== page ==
“If you do not change direction, you may end up where you are heading.” – Lao Tzu
When I quit my job to raise my babies, I struggled to find new terms to define myself. I had always put my everything into my work. It was so much of who I was. That was five years ago, and as I watch my youngest child grow closer to school age I wonder what the workplace holds for me in the future.
My first realization of being a stay-at-home-parent was that I was defined now by who I am and not by what I do. But who was I without this role I had for 8 hours+ a day? So I started to put energy into parenting. I could make it into a job by researching all the aspects of parenting I found interesting; it helped alleve the stress spurning from the physical and emotional demands of raising an infant. Everyone who deemed themselves worthy gave me a performance review, from snickering mothers at the community centers to parenting experts who knew the right way for me to feed, talk, or sleep with my baby. I saw that in order to succeed in this job I would need to be self-employed and answer to what felt right to my husband and I (with the advice of trusted professionals.) I believe that a big part of successful parenting is listening to oneself and building a better sense of self awareness; I know when I am yelling too much at my kids or allowing them to watch too much tv, just as much as I know how good it feels to snuggle up and read or play with them. If I am paying attention then hopefully I will be more responsive to the changes that need to happen for their benefit. That balance is different for every family.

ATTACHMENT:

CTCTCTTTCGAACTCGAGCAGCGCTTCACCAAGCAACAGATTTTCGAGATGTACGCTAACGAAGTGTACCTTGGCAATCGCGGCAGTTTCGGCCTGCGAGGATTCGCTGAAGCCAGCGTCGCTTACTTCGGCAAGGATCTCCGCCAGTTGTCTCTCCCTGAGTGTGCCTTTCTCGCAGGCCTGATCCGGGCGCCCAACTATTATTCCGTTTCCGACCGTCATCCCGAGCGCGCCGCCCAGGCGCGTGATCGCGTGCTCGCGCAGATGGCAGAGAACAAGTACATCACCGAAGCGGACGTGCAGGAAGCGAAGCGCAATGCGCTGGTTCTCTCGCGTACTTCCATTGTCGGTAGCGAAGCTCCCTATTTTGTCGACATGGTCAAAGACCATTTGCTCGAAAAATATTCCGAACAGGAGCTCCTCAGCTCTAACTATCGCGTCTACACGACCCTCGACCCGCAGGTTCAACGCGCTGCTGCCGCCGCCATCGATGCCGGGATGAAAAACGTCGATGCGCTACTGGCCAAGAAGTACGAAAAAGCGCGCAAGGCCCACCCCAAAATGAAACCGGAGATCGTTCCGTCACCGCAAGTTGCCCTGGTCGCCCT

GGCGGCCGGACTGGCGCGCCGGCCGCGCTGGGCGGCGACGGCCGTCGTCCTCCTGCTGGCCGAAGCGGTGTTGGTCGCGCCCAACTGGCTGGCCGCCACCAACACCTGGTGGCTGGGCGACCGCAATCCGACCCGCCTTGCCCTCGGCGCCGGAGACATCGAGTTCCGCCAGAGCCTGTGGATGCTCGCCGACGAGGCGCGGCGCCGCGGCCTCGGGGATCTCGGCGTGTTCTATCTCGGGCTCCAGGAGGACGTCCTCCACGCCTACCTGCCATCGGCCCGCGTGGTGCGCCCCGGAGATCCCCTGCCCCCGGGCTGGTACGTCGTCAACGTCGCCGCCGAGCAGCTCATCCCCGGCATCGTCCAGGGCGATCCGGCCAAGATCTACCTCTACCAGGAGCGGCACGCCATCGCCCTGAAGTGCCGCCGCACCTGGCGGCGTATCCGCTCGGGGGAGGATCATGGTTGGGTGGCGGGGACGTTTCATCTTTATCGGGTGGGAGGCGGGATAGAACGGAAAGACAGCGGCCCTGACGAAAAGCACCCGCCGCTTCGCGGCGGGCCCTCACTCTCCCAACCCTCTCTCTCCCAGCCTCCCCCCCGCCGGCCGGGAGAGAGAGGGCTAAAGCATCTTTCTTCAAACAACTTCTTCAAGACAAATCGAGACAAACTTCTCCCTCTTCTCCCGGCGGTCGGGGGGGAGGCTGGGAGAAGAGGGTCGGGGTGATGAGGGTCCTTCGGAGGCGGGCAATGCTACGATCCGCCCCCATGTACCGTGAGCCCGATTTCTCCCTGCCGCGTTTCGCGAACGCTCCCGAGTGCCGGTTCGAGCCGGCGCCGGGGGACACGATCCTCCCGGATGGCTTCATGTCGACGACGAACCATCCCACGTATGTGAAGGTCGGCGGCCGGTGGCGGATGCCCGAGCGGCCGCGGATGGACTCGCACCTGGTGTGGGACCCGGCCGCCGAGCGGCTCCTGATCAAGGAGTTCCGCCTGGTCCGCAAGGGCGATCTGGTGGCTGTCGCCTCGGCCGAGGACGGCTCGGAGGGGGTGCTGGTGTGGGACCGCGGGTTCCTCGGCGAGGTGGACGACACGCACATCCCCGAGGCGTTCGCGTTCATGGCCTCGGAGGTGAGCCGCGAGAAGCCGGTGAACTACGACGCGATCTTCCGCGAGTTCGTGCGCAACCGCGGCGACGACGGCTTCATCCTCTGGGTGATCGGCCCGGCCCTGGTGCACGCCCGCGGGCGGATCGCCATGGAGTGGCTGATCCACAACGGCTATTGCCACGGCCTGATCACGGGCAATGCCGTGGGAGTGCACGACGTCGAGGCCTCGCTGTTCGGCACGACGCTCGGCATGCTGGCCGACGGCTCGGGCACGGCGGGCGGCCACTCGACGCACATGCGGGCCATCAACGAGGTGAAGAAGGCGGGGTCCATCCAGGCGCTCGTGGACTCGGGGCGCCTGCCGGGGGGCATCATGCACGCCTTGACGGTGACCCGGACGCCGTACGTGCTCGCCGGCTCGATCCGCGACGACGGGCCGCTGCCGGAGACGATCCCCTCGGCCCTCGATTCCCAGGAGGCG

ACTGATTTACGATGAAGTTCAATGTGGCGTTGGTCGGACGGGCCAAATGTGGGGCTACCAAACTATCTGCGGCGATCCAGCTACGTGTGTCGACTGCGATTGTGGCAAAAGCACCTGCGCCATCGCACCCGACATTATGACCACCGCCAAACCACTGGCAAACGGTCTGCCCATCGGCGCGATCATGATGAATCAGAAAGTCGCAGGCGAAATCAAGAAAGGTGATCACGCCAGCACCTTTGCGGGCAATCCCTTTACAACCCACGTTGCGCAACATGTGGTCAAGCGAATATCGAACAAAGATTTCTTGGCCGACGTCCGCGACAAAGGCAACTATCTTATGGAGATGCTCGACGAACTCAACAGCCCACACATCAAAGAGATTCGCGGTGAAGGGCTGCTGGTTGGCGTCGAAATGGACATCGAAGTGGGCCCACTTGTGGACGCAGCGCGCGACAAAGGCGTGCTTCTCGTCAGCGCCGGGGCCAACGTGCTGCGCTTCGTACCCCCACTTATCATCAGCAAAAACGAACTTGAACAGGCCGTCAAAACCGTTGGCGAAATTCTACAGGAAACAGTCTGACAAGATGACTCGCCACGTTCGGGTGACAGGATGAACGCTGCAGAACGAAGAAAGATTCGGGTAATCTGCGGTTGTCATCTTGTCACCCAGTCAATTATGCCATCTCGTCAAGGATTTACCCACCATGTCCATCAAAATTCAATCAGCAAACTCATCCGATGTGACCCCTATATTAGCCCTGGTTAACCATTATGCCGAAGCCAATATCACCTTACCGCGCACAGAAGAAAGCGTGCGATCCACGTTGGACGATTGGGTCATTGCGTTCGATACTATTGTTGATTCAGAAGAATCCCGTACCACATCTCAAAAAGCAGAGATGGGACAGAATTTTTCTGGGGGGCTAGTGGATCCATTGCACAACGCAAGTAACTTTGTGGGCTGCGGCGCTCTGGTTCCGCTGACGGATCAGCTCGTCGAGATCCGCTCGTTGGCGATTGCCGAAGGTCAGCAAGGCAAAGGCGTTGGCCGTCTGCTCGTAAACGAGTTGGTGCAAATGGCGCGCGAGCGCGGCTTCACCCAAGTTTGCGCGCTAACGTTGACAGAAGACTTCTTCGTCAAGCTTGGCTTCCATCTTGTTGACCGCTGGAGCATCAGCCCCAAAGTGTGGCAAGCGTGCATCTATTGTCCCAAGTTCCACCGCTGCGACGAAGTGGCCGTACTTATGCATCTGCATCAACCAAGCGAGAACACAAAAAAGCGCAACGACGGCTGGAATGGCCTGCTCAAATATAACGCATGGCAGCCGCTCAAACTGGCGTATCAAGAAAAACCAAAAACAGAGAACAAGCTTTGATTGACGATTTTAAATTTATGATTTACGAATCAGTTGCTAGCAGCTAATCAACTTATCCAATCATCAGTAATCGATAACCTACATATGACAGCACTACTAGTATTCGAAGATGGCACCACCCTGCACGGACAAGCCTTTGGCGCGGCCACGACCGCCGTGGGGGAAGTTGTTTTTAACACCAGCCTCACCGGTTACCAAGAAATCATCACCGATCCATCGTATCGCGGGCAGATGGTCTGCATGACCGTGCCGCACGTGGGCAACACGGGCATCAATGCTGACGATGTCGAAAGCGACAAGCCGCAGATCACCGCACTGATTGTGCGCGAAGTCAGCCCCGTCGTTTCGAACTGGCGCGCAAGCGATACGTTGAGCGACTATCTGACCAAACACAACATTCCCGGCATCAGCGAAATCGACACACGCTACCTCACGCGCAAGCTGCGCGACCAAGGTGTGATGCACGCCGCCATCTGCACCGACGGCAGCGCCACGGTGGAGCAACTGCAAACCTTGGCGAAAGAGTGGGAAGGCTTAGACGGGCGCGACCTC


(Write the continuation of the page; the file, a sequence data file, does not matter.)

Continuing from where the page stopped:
I have tried to learn more about myself while I am at home with my kids. I have taken a number of non-credit classes to see if something piques my interest. I take out an obscene number of books from the library. I know that true happiness, to me, lies in following my own star. I think I am getting good at that, but where is this star leading me?
I am turning back to books. Lately, I’ve been thumbing through Ken Robinson’s “Finding Your Element”. I appreciate how this book is centered on building something greater than a job, rather a daily activity that we are passionate about and look forward to excelling at. I don’t think that this is my problem, honestly. I think that I can find a good match, but I have trouble asserting my worth in the work place. I’m happy when others want me around, but I have never ever negotiated a salary. That’s really kind of sad at my age. While I am not driven by financial gains, I see the value in being rewarded for the valuable services I can provide for an organization. So now the question is: how do I promote and assert myself in interviews?
I have time to figure this out before I start my job search in earnest, but I think I’m going to get a head start and start promoting the volunteer work that I’m doing. No time like today…
Are you passionate about your job? If not, what would be your ultimate job?